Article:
This book explores the poetics and politics of festival making as seen through an ethnographic history of the 1989 Hawaiʻi program at the annual Smithsonian Folklife Festival (SFF), the largest national tourist event in the United States. The SFF is an idealistic, innovative, populist-based experiment in cultural democracy that celebrates cultural diversity and advocates cultural preservation through fieldwork-based research that identifies culture bearers and offers public presentations and interpretations of their cultural contributions. The SFF blurs the boundaries of both museum and tourism presentations that rely on clear demarcations between viewers and viewed. This book examines how the themes of public sector folklore culture brokering, cultural tourism, ideas about multiculturalism, the role of tradition in national image making, and the impact of cultural intervention on local communities converge in the SFF. It also raises important questions about the stakes surrounding the politics of tradition and multiculturalism while highlighting the importance of looking critically at the ways peoples and places are represented through cultural agencies.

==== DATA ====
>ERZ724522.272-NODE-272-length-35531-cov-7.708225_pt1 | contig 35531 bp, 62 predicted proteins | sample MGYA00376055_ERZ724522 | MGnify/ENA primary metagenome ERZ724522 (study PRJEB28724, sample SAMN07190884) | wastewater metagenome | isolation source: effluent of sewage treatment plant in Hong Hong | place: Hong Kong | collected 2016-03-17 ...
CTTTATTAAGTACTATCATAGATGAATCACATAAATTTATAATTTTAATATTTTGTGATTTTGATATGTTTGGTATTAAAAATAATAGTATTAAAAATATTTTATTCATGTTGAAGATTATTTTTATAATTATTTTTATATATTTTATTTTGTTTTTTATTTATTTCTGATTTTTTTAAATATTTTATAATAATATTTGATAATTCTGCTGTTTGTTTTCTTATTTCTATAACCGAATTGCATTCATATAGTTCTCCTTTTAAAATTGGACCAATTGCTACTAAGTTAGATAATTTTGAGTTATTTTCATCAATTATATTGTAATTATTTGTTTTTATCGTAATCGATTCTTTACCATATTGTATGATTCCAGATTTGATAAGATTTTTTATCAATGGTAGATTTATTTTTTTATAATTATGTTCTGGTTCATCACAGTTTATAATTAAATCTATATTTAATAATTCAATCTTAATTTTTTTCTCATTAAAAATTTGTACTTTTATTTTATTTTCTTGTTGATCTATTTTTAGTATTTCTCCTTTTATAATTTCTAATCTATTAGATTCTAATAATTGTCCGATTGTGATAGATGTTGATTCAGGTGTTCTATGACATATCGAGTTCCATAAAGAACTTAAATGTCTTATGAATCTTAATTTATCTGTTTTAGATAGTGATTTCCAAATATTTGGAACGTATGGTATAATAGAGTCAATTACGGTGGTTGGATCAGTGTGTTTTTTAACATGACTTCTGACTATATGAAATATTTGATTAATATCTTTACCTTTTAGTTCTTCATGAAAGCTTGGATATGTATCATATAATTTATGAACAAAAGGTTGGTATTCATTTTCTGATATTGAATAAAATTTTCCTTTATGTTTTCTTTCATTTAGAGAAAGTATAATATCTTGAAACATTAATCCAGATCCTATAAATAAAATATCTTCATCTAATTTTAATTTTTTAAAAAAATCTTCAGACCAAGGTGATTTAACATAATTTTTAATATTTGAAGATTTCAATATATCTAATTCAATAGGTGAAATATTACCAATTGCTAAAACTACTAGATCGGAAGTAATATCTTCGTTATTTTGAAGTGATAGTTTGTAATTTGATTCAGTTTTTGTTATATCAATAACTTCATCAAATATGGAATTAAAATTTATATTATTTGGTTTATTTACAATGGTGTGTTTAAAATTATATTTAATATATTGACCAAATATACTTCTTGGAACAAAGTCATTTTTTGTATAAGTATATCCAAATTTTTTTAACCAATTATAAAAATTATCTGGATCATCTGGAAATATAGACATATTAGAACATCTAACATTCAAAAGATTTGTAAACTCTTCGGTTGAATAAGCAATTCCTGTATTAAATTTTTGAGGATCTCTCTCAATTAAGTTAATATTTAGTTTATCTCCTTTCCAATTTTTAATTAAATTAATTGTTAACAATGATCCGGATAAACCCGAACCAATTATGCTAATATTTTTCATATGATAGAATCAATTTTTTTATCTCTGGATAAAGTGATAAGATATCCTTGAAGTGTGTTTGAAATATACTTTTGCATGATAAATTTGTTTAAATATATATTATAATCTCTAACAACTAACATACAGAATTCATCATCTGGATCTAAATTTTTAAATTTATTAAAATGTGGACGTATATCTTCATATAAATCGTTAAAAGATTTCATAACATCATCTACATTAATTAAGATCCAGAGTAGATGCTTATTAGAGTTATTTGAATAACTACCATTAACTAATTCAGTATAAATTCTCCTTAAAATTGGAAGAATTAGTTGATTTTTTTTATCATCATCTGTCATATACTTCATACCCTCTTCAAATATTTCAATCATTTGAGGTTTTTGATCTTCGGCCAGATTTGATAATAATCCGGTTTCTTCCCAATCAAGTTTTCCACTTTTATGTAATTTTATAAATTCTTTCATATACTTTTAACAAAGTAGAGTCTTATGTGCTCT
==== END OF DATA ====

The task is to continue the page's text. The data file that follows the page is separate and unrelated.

Keywords: festival making, Hawaiʻi program, Smithsonian Folklife Festival, cultural democracy, cultural diversity, cultural preservation, cultural tourism, multiculturalism, tradition, cultural intervention
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